This novel really reminded me of the importance of friends in the face of mental illness. I’m a firm believer that having friends who have been mentally ill is one of the most precious things, having someone that understands and has been through what you’re going through is such a relief. Dawson takes us on a rollercoaster of emotions with this novel I laughed, I cried and I loved all of the characters. A definite must read.

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The Time In Between – Nancy Tucker

Nancy’s memoir of life with an eating disorder was both charming and fascinating. I also admired the fact that she refused to use numbers in the memoir, as she didn’t want it to encourage anyone else with an eating disorder, she is very mindful of this. The book goes through not only Nancy’s fight and recovery but also the reasons behind her eating disorder as she understands what they are. Wonderfully written and well thought out too.

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The Skeleton Cupboard – Tanya Byron

Another memoir that shows a fascinating perspective. We often forget that mental health professionals are people too. The novel follows the now well known Tanya Byron’s early years training to be a clinical psychologist dealing with the reason she chose this path, her patients, supervisors and the emotional hardships of doing this work. It made me really think of all the people working in mental health and appreciate all that they have to go through.

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The Illustrated Mum – Jacqueline Wilson

Wilson never shied away from dealing with difficult subjects in children’s novels. The Illustrated Mum was my first encounter with mental illness in literature, of course I didn’t really understand at the time but I just accepted that the Mum was poorly. That was that. The older I get I realise how heartbreaking this book was and how much it might help children with mentally ill parents to know they’re not alone. Dolphin and Star’s Mum has tattoos all over her body, a big temper and the girls manage as best as they can with her various moods, as an older reader I now understand that the Mum has Bipolar Disorder. These kind of books teach kids about different people and situations, I think Wilson’s books made me the empathic person I am today. Even as an adult this is worth a read.

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Wishful Drinking and Shockaholic – Carrie Fisher 

For my last two I have included Carrie Fisher’s memoirs. They’ve had mixed reviews on amazon and goodreads but personally I loved them. Carrie talks openly about shock therapy, the influence her childhood had and the life she lived alongside having undiagnosed bipolar disorder. The best part though is Carrie’s humor, I like it when people can still have humor talking about mental health, because we’re still people and it’s about knowing what’s appropriate. The only downside to these is that they’re short, I’d love to have known more BUT these were also used when Carrie went on tour with them so I understand. Either way for me humor is vital in defeating low days and Carrie certainly has a lot of it!

 

 

 

Living with a mental health condition at Christmas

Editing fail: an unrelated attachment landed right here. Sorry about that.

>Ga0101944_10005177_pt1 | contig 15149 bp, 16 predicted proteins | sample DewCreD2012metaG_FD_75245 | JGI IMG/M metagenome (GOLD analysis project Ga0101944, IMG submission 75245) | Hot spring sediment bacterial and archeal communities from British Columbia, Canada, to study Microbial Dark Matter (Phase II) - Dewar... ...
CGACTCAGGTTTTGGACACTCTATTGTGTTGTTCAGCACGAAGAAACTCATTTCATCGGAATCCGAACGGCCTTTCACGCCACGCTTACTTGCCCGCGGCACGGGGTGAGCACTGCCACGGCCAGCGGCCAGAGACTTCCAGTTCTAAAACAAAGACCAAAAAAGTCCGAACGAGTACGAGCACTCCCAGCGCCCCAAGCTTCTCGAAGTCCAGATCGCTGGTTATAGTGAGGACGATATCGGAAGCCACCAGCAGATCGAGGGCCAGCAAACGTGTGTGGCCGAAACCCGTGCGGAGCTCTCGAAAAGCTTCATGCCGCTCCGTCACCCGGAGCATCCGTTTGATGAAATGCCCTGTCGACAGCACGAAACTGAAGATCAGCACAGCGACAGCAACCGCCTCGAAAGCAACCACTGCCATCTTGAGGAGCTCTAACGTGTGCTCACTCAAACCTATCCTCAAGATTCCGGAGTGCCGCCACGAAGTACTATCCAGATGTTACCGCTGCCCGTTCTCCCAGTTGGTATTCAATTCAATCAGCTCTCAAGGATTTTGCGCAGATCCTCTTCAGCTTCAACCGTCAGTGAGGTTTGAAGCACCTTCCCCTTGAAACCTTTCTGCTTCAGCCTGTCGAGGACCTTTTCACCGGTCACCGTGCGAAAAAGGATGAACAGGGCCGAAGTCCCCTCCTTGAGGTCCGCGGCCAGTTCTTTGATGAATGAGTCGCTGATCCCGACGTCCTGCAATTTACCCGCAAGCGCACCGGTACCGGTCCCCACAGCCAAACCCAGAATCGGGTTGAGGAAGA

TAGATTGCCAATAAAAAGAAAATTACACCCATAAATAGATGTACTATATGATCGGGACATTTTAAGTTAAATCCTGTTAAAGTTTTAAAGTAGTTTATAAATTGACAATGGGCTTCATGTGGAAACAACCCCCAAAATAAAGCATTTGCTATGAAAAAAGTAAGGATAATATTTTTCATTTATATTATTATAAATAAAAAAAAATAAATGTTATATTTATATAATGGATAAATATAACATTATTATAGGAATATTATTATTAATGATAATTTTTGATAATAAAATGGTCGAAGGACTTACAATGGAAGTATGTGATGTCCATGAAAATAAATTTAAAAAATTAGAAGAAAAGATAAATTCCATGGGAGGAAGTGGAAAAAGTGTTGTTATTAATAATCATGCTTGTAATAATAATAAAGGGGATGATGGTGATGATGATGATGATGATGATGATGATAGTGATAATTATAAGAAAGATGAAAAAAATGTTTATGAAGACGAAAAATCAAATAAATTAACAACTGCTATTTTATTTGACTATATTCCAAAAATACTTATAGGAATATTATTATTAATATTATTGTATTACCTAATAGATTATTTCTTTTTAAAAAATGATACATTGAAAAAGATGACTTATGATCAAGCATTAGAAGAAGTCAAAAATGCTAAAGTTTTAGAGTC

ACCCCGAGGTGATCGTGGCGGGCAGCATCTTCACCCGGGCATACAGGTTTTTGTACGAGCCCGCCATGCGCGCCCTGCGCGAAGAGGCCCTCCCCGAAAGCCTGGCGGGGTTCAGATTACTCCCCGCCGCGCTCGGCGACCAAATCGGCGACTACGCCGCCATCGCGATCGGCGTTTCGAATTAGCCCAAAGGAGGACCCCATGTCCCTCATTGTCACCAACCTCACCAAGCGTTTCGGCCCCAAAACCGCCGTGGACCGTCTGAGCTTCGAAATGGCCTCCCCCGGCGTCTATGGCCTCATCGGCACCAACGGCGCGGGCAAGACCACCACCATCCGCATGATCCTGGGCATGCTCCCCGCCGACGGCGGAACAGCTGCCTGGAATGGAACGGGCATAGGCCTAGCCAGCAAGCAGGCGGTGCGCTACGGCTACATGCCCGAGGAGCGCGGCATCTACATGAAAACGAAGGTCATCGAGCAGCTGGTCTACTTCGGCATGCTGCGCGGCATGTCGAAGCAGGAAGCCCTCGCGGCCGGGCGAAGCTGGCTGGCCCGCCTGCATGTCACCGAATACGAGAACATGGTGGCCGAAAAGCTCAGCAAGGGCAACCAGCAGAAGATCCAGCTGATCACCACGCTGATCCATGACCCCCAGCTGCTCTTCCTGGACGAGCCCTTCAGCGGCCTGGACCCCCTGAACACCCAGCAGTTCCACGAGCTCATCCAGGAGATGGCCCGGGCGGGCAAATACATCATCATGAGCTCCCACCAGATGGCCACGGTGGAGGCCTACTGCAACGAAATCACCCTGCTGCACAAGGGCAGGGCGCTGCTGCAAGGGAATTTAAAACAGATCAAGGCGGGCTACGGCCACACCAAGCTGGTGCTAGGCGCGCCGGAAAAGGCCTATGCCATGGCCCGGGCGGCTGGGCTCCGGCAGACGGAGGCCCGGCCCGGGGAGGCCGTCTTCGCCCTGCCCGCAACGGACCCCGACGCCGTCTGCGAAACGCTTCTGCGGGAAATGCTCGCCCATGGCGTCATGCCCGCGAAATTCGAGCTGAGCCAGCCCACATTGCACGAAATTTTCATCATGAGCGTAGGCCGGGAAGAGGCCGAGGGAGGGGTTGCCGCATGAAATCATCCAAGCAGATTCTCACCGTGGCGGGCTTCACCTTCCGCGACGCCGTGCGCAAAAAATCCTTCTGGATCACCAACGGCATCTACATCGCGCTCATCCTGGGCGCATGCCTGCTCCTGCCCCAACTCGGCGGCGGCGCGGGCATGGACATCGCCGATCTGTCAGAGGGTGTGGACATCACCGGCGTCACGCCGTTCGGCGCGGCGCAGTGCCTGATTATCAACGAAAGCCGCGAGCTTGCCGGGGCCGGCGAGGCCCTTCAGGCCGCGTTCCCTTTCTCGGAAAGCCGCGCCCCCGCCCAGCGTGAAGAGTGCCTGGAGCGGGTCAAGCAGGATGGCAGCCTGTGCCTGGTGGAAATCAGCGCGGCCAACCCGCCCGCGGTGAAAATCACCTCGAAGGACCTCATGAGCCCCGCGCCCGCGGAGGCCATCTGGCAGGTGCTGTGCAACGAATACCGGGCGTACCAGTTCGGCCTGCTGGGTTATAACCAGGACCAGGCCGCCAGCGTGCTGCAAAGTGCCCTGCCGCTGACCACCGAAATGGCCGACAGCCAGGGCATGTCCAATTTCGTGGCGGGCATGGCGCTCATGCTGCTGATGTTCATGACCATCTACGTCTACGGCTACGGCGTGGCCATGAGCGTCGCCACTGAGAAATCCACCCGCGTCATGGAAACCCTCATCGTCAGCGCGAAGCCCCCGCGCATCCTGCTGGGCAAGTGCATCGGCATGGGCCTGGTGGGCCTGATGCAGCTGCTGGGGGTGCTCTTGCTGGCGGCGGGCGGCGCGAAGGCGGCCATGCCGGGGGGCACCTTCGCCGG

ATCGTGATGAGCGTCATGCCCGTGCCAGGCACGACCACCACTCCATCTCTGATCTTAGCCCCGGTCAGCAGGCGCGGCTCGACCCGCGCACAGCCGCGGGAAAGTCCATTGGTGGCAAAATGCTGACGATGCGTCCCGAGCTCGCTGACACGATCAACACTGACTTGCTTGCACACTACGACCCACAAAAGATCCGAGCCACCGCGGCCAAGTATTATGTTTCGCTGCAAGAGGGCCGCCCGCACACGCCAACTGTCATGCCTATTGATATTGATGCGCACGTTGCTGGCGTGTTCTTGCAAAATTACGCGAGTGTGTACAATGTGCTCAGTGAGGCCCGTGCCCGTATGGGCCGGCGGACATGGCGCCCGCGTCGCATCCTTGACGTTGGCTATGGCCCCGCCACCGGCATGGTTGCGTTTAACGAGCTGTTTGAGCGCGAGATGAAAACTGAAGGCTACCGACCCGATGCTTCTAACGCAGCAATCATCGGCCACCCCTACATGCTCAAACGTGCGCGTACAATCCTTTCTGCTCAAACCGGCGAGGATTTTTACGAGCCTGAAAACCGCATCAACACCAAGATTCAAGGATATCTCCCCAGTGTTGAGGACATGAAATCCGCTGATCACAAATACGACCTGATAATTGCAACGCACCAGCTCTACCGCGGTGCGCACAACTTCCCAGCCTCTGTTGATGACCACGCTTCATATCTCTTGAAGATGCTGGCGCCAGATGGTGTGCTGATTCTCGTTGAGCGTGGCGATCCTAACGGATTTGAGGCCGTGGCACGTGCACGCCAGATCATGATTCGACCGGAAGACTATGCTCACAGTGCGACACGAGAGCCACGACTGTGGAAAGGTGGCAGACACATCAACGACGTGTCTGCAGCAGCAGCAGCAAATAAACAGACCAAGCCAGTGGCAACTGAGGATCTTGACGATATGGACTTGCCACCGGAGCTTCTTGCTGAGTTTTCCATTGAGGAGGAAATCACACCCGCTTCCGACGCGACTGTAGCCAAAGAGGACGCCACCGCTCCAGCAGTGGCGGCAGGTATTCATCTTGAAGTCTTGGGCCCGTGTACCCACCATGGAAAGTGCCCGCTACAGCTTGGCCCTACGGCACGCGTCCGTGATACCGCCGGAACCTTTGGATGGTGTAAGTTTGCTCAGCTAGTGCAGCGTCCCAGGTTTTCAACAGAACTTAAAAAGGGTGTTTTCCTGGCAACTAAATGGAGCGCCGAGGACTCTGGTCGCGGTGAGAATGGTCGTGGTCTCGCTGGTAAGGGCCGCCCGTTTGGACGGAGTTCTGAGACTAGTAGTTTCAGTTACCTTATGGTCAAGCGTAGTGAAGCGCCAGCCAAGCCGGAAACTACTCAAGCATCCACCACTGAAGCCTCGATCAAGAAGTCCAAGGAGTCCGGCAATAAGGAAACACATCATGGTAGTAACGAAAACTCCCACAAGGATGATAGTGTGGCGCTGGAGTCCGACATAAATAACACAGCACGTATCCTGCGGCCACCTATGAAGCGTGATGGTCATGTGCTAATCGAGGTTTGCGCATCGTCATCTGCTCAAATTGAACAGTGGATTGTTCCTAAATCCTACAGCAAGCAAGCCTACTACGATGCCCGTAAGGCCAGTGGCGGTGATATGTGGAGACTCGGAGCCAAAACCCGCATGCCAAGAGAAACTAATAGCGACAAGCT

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Ah mental illness, you little pest, of course you want to pop your head up for the holidays. I’ve been thinking a lot about mental illness and christmas time, I say thinking and I mean getting anxious about it. I’ve wanted to write this post for a long time but almost couldn’t find the words for what I wanted to say.

For most people Christmas equals joy and happiness, right? For some of us though our mental health threatens the celebrations every year whether we like it or not. Not only is it hard for the person dealing with the illness, but also the people around them and so I’m going to be frank. One day of the year doesn’t make a mental illness magically disappear, it doesn’t work that way.

In the past I’ve been ill on birthdays and ill on Christmas day and it sucks. I’d probably call it one of my absolute worst points of the illness. I was 16 and even though I loved all the gifts that I’d gotten and my family I was on a low and it wouldn’t shake no matter how hard I tried. So my family got a ‘meh’ response, I cried, my Mum got upset and my Dad was confused. It was Christmas, why was I upset?!? This was long before any diagnoses or medication and I felt like I was drowning. I hated myself for not being excitable like I normally was. A phone call changed everything though. I spoke to my Gramps on the phone and we talked, I cried again and he said not to worry Christmas can be an overwhelming time. We spoke more and by the time we ended the conversation I felt better and hugged my Mum to tell her it wasn’t anything she’d done at all.

Thankfully the further I’ve gotten into my recovery the better Christmas has been. Last year I woke up before my little sister and woke her up in our matching onesies. This year after assignments I was finally excited, singing christmas songs and getting excited about presents. Am I anxious about lows? Sure. Right now though I’m doing things to combat it, I’m getting as much sleep as I can, eating healthier and will be exercising this week at home.

I have to point out I’m at a stage in my illness where this is all possible. 16 year old me was too absorbed by it to do anything. So I guess what I’m trying to say is if you live with someone with a mental health condition they’re not doing this because they hate christmas, because they want to ‘make things difficult’ or because they’re not trying. They doing it because it’s a part of the illness. So if someone is depressed, anxious or struggling with their food just let them deal with it the way they can. If someone with an eating disorder needs to have something else at the dinner table, don’t make a fuss or judge. If someone needs half an hour of alone time because things get too much then let them. Basically they need to do what they need to do to get well.